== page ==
Slot machines have been up and raking in the cash in Maryland for long enough now that a discernible effect on purses at horse tracks should be at least on the horizon.
What that means for a faltering segment of the local entertainment industry is a more solid, and high profile, game plan needs to materialize sometime soon if the state is to score one of the main goals of legalized slot machine gambling for the general public. That goal was to use a portion of the take from slot machines to give the local thoroughbred scene an influx of cash that it would presumably parlay into generating a broad-based public interest in horse racing as a sport, not just a form of gambling.
Maryland has a storied past in horse racing lore, and a pedigree in the sport matched only by a few other places, like New York and, of course, Kentucky. That heritage was on display over the weekend in Havre de Grace as the celebration known as Graw Days was in full swing Saturday. A rather low-key affair with a decidedly highbrow focus, Graw Days was devised a few years back to rekindle local interest in the old Havre de Grace horse track, known as The Graw. The track's grandstand and a few other buildings can be picked out for what they once were on the grounds of what the track became, the Maryland National Guard Armory, though all have been converted for use on the military reserve.
This year, Graw Days HAD a number of speakers, well-versed in the ways of horse breeding, enlisted to talk about the finer points of breeding, following bloodlines and the anticipation and excitement of one of the few sports where animal and human work together, almost as one, in an effort to secure victory.
Sure, it's possible to approach horse racing strictly from a gambler's perspective: this horse is a 50-1 long shot, but there's reason to believe it'll finish first for whatever reason, so bet the farm. That's certainly an aspect of the sport, and unfortunately the one that tends to dominate in a world where the flash and sizzle of an effective publicity campaign have turned racing moonshine running cars into an elite activity, even as a failure to recruit new fans has resulted in the tarnishing of the image of the once elite sport of horse racing.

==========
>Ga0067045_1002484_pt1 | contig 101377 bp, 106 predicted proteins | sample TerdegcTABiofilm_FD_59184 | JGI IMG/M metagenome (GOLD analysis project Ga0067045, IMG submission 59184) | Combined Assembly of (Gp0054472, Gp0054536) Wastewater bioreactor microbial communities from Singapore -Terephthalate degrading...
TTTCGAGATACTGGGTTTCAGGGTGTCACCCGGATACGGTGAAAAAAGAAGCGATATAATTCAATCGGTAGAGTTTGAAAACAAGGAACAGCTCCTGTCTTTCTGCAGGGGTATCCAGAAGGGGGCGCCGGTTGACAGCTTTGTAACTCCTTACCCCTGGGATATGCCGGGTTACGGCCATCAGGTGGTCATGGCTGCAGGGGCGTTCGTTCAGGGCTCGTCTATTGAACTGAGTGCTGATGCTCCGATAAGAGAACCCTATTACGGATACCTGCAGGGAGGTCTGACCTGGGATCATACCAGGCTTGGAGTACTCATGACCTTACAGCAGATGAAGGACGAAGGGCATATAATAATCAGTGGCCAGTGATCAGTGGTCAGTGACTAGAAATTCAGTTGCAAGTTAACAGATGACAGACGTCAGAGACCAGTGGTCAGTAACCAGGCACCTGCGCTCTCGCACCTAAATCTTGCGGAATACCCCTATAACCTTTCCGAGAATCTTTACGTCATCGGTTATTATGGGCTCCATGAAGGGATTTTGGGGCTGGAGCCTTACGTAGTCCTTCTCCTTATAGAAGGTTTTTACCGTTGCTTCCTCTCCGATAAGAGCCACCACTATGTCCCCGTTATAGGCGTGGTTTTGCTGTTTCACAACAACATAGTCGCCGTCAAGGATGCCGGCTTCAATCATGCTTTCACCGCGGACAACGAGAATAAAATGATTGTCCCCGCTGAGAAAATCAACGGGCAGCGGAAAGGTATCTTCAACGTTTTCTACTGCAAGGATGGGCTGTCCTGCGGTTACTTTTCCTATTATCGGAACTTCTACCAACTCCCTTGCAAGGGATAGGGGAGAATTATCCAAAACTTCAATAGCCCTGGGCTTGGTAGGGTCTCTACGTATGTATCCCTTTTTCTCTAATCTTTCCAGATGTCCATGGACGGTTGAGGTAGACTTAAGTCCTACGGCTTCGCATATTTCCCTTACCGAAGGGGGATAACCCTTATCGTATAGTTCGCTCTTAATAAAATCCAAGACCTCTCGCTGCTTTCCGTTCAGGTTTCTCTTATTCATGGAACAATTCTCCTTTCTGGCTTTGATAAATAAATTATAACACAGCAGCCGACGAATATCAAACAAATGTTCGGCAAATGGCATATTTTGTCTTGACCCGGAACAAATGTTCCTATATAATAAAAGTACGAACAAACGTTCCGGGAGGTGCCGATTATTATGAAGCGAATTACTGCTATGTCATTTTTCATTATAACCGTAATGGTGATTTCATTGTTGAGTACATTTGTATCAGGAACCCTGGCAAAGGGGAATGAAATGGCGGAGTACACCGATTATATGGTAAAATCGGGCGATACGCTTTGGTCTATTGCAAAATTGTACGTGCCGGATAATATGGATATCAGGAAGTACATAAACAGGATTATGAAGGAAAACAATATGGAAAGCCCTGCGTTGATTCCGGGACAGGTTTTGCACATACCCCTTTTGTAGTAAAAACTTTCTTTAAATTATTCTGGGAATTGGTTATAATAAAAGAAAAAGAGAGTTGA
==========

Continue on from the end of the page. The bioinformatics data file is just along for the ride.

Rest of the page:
The same isn't necessarily true in other states where the thoroughbred tradition is strong. Though the Kentucky Derby is run on a Saturday, some school systems in the Bluegrass State are closed on the eve of the race because aspects of the weekend are intended for the whole family. Meanwhile, in Maryland, the second race of the Triple Crown is heralded by Kegasus, a beast that is half horse, half man and all drunken frat boy. Don't bring the kids. Don't count on anything bordering on intellectual stimulation.
It's worth keeping in mind that there are good public policy reasons for doing more than just hoping horse racing experiences a turn-around. A thoroughbred farm is an employment center, and also serves as one of the most reliable forms of agricultural preservation, namely it's a profitable farm. There's no reason to sell off a profitable farm for development, if the long term prospects for that farm's products are solid, be those products corn or horses.
Until the luster of horse racing that has existed locally in the past, and is also part of the allure of the sport elsewhere in the country, is restored locally, it is going to be hard for its benefits to be expanded in Maryland, in general, and Harford County, in particular.
While this lament has been expressed in the past, it's especially relevant these days as there is an opportunity with the infusion of slot machine money to give thoroughbred racing broader appeal comparable to what it enjoyed decades ago.
That opportunity won't be around forever, though, and it won't be helped any by the likes of Kegasus.